Tuesday, 24 April 2018

timber galore

planks for the memory

So the Frisian Lady spilled tons of timber which has washed up between Eyemouth and St Andrews. The coast along East Lothian is comprehensively littered with loads of these planks. And nobody seems to be addressing it. I hope the owners of the Frisian Lady are being suitably fined. Thankfully it is timber and biodegradable (and usable) and not oil or anything toxic. It is quite tempting to go down the beaches with woodworking tools and make something with all the raw material there. There are various structures appearing but nobody has made a boardwalk or anything remotely impressive yet. Quite nice timber as well and now has a corners-knocked-off weathered feel to it. The police are saying, well who cares what the police and coastguard are advising; they are doing f-all and their advice is fatuous. If I had a wood burning stove and lived near the coast I know what I'd be doing.


So Saturday was looking to be lovely weather. Still suffering from a sore throat and cold I opted not to do the fabulous Alternative John Muir Way organised by Keith Burns, and instead have an easy handful of miles round the Gullane circuit with Mary. There was also that smoggy, noisy, overcrowded, over-rated marathon down south somewhere for people who prefer fumes and the proximity of other runners (dressed as star wars characters) to scenery, all jostling together. But there is no accounting for taste.

Now how did that snail get in there? Also, spot the spider.


Thee was a lot of waterlogged ground at Aberlady.

next 3 photos thanks to Mary



mirage weather



I had been hoping Aberlady would be awash with butterflies. The temperature was certainly high enough and I assumed the sunshine would bring them all out. However, apart from a lone singleton whizzing by on the breeze over the JMW and not pausing for a photo, there was nothing. Nada. I was vocal about my disappointment and got a telling off from Mary about complaining on such a lovely day. I huffed around, feeling a bit hacked off. (You can't move on Facebook for the amount of butterfly photos being posted.) The only wildlife visible were some saggy arsed naturists selling their wares in the dunes at Aberlady. If you've ever walked through there in shorts you'll have been inconvenienced by the sharp stabby grasses. It REALLY is not a place that lends itself to disrobing. Why these old, physically repellent specimens need to expose themselves here is beyond me. It's good to have a hobby but Scotland does not have the climate for this, and nobody wants to see old flabby dudes in the altogether.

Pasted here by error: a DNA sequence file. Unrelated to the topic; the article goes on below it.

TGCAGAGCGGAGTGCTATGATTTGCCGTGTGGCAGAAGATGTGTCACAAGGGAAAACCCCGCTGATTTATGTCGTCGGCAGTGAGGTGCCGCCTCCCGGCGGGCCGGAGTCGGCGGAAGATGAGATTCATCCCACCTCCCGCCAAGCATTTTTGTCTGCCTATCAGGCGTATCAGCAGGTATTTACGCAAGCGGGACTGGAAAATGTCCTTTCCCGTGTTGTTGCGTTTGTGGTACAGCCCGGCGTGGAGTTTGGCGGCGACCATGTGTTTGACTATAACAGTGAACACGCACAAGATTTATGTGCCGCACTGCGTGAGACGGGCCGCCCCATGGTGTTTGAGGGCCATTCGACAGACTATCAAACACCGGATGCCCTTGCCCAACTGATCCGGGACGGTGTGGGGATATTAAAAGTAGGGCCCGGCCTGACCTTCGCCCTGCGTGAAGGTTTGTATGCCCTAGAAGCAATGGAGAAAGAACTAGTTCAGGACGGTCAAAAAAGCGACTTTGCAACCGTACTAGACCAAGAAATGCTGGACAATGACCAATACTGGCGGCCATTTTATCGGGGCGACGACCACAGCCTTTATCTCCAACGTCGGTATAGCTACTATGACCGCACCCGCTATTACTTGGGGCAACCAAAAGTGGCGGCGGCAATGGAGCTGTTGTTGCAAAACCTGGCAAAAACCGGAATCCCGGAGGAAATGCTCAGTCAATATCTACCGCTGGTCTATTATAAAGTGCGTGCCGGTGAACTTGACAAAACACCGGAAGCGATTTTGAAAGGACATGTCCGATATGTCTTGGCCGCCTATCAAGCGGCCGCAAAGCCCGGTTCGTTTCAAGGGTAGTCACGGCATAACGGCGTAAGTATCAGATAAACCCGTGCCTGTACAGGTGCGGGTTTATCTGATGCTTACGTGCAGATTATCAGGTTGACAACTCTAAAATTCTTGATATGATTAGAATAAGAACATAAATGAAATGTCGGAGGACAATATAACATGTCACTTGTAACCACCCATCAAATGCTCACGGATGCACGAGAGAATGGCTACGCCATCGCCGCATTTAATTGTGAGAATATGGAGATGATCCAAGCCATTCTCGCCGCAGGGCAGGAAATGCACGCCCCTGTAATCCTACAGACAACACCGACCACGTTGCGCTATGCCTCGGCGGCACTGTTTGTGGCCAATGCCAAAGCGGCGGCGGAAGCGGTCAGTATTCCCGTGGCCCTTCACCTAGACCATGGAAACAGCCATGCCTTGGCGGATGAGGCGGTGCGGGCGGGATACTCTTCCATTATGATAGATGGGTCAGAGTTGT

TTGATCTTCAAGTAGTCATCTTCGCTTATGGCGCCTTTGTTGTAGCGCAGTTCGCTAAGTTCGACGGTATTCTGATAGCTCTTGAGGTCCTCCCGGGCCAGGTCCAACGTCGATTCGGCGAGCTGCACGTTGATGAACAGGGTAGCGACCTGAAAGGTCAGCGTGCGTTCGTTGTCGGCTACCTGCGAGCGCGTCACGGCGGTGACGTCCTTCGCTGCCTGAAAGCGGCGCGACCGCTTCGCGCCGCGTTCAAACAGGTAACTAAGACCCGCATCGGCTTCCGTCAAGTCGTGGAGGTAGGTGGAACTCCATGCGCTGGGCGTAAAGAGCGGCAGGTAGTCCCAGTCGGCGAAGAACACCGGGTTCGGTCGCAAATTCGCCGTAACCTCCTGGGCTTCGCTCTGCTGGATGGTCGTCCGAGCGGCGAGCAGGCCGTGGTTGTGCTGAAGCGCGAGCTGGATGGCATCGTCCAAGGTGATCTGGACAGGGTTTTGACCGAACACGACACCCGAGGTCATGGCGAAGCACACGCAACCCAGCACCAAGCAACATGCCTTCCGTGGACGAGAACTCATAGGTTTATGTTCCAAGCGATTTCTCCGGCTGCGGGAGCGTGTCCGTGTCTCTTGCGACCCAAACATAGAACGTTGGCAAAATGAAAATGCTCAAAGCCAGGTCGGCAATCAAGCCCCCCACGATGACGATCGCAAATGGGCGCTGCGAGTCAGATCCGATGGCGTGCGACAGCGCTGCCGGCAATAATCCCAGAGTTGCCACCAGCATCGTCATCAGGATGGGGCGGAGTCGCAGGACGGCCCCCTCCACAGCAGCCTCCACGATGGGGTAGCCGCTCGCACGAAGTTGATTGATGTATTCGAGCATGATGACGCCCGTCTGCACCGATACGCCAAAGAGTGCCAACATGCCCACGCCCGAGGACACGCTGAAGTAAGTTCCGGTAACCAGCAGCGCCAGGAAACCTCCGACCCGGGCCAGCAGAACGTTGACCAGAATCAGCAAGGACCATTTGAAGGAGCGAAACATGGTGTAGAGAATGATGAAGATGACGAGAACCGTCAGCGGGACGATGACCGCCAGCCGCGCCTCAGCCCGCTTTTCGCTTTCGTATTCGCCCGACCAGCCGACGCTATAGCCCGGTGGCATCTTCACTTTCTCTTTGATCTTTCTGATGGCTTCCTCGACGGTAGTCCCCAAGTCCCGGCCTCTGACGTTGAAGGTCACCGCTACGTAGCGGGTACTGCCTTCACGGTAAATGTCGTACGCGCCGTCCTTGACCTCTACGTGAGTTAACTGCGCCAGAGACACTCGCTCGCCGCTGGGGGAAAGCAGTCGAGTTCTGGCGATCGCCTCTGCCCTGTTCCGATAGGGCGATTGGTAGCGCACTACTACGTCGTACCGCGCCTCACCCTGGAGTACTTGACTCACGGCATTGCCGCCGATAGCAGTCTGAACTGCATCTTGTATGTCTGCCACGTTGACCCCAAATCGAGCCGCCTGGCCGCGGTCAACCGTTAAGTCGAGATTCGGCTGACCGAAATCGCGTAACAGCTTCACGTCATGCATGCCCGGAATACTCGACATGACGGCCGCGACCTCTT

Mary recently bought another wetsuit. Just a shorty this time and I think it was on sale under £30. I had my wetsuit along as well but when it came time to embrace the cold waters I just didn't have the enthusiasm. So I left Mary to it and ran back up the hill to find a couple of Small Tortoiseshell which almost saved the day.


Mary reported the water was cold but not intolerable.
She was in for a handful of minutes then back out again.


deer


I presume it was the male following the female. Both sexes are visually identical. He would follow her in the air and then land close by and shuffle in even closer. I couldn't hear if he was singing any romantic songs or just reading over her shoulder. I really love the colour of their wings especially the blue heart shapes on the trailing edge of the hindwing. They are one of the most common butterflies and one of the most widespread throughout the UK, but that does not detract from the buzz I get from seeing and taking photos of them. 




Monday, 23 April 2018

bad nature


Having picked up Mary's sister's sore throat & cold at the weekend (in a marathon-weakened state) my first instinct was to fight it. Denial. I went to club on Weds and ran fairly hard. Then felt like death afterwards. Ok, point taken. I finished a job on Thursday, so had Friday free and the sun was shining. I decided to check out the Hermitage. Have a look for dippers and butterflies. I dressed in running kit but hanging-about-in-cool-weather running kit as I hoped there would be more distractions and photo opportunities than actual running. I was also in a pretty grumpy mood, despite the blue skies and Spring-like weather.


The cold had robbed me of so much vigour that I planned to catch the bus to Morningside and jog/walk from there. The bus overtook me on Leith Walk and I had to sprint to catch it. Only about 80 yards but I was breathing hard and my heart was thumping all the way up the Walk on the bus. Defo not well. Self-pitying tearful emoji.


My mood improved upon entering the Hermitage - the sun, the flowers, the babbling brook, oh and there's whats-his-name used to be a great runner (above). I took a photo and said hello and got a look like I'd said fuck you! Well fuck you indeed then! Alright, still a bit tetchy. I blame the cold bugs.


A short way in and I came upon the old dovecot and tiered garden. There were lots of flowers (they are layered in groups of medicinal / decorative / edible, I think) and there were bird and insect boxes to encourage the local wildlife. Almost immediately 2 butterflies flew up giving the impression the place was going to be teeming with them but those were almost the only ones I saw the whole day.



The comma is named after the white mark on its underwing. I think it should be renamed cedilla, for the same reason. Almost uniquely it has a very jagged edge to its wing outline. This one would have overwintered as an adult. One of the handful of species that do. I only got a couple of photos of commas last year so was pleased to have met this one sunning itself and happy to pose for photos.



excellent camouflage colours

This peacock was also basking on the timbers of the raised beds.